Archive for: September, 2008

Physics, guitars and pitch harmonics

Sep 30 2008 Published by under Physics

One of the fun parts about being a scientist is running across "day-to-day" phenomena which can be understood much better using a little bit of one's knowledge.  One of these I've had bouncing around in my head for a while: the idea of 'pitch harmonics' on guitar.

I started playing the guitar about a year and a half ago on a whim.  Deciding that I spent too many evenings in front of the television doing nothing, I marched into the local music store and declared that I wanted to learn guitar, and needed the works: guitar, case, and lessons!  I have a really excellent instructor named Toby, and my knowledge of guitar has increased rapidly, if not my technique.

Anyway, what is a pitch harmonic?  Here's a short audio clip of me playing the first few notes from Pearl Jam's Jeremy (an .mp3 file):

If you can get past the quality of the guitar playing, you'll notice that the last two notes of the riff have a completely distinct sound from the first few.  Those are the pitch harmonics, which are played differently on the guitar from other notes.  We discuss the physics of them below the fold...

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John W. Campbell Jr.'s Who Goes There?

Sep 27 2008 Published by under Entertainment, Horror

I'll be getting back to some physics posts this week -- I promise!  In the meantime, I thought I'd step away from reading old, old classic horror of the 19th century for a bit and look to a different era: that of classic science-fiction/horror.  In the 1950s/1960s, a lot of horror movies with a science-fiction slant to them appeared in theaters.  Many people are aware of these classics -- The Thing From Another World, The Day of The Triffids, The Invasion of the Body Snatchers, for instance -- but not as many people may be aware that each of these is based on an original written story.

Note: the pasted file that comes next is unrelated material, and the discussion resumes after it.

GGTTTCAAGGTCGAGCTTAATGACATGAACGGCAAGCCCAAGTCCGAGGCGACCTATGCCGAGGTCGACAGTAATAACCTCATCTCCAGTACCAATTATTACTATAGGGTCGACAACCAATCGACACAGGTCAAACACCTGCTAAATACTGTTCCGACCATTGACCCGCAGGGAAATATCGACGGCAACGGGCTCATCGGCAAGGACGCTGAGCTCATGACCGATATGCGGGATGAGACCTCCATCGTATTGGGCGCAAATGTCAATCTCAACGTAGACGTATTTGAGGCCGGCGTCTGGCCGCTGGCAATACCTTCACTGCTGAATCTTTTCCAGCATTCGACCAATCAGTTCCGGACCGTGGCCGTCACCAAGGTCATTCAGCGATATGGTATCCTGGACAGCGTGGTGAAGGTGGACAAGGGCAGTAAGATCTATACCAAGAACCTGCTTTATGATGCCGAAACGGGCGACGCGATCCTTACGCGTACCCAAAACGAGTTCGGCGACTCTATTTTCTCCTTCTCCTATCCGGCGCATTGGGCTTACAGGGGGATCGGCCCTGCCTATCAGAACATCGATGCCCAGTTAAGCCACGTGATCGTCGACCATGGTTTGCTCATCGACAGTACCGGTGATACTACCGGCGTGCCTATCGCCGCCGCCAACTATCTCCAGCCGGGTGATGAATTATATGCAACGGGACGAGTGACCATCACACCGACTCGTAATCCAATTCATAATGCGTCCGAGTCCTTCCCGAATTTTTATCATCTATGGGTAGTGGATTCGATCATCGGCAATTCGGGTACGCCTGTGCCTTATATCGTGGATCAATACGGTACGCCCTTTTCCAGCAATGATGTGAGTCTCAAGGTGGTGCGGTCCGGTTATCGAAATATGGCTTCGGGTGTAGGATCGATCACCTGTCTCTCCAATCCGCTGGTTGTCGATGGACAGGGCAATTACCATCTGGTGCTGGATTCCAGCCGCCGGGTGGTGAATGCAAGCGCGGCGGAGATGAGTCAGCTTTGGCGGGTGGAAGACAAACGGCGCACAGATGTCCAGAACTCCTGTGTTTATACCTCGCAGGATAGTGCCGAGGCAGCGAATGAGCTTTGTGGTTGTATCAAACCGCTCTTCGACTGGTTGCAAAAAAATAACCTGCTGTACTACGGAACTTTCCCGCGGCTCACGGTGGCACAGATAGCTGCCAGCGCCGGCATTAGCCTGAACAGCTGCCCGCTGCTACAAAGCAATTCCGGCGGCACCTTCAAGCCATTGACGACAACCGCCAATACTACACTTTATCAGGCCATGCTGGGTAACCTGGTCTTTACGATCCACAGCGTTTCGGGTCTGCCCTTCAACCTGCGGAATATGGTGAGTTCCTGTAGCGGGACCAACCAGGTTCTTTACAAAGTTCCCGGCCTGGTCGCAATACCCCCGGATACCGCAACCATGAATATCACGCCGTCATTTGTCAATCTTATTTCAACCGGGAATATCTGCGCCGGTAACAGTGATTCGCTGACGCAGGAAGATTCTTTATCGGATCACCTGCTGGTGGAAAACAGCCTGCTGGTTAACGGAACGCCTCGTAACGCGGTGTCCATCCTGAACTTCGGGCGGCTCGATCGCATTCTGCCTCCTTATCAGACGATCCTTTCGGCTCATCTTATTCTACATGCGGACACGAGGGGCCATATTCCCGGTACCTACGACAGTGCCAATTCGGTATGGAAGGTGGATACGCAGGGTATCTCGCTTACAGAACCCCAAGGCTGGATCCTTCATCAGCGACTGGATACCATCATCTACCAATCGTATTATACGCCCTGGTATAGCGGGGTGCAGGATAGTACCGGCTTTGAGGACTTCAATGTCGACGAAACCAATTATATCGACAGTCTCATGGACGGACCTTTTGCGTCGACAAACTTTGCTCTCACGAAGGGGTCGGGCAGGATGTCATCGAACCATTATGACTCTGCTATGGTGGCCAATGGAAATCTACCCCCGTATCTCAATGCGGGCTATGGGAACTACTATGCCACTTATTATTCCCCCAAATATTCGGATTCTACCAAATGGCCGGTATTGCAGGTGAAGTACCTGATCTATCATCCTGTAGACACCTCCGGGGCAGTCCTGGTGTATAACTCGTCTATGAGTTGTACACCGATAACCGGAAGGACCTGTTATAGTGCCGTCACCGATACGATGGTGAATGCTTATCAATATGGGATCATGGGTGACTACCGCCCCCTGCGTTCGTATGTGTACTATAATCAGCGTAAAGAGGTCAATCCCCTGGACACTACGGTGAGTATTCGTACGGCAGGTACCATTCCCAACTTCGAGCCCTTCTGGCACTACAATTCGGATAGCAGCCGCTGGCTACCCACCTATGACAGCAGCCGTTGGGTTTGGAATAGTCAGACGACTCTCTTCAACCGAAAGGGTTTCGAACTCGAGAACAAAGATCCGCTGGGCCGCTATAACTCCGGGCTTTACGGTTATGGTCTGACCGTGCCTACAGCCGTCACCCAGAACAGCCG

I recently finished reading the 70-page novella by John W. Campbell Jr., Who Goes There? (1938), and I thought I'd share my impressions about it, as well as its relationship to the two movies based upon it, below.

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Pictures of gas crisis in Soviet Carolinastan!

Sep 26 2008 Published by under ... the Hell?

Yesterday I complained about the gas shortage that's hitting parts of the southeast, including the western Carolinas, really hard.  The Colonial Pipeline which provides the area with fuel has been operating at severely reduced capacity, because the refineries which feed it were shut down by the double-whammy of Gustav and Ike, and have been taking a looooooong time to get restarted.  The result has been gas stations with no gas and lines which, according to a German colleague of mine, are reminiscent of Soviet East Germany.

Today a major emergency shipment came into the region from refineries in the Atlantic, but since most people were running almost on empty this has still resulted in long lines.  I finally ventured out today and got myself into a reasonably short gas line -- only 20 cars ahead of me -- and managed to fill up.  I took a couple of cellphone pictures to give a feel for the fun...

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'Fusion Man' tools across the Channel

Sep 26 2008 Published by under Sports

I've previously mentioned the exploits of Yves Rossy, aka "Fusion Man", a daredevil who had successfully built and tested a jet-powered wing.  Now, according to CNN, Rossy has taken a flight across the English Channel!  The 22-mile flight from Calais to Dover took less than 15 minutes to accomplish.  Information about Rossy and his wing can be found at his official website.

The National Geographic Channel will be airing a special on the flight tonight.

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Obama earns the crucial "Nobel Laureates in Science" demographic

Sep 25 2008 Published by under Science news

Via ERV, I learn that a collection of 61 American Nobel Laureates in Science have gotten together to wholeheartedly endorse Barack Obama.  Their "Open Letter to the American People" can be read here.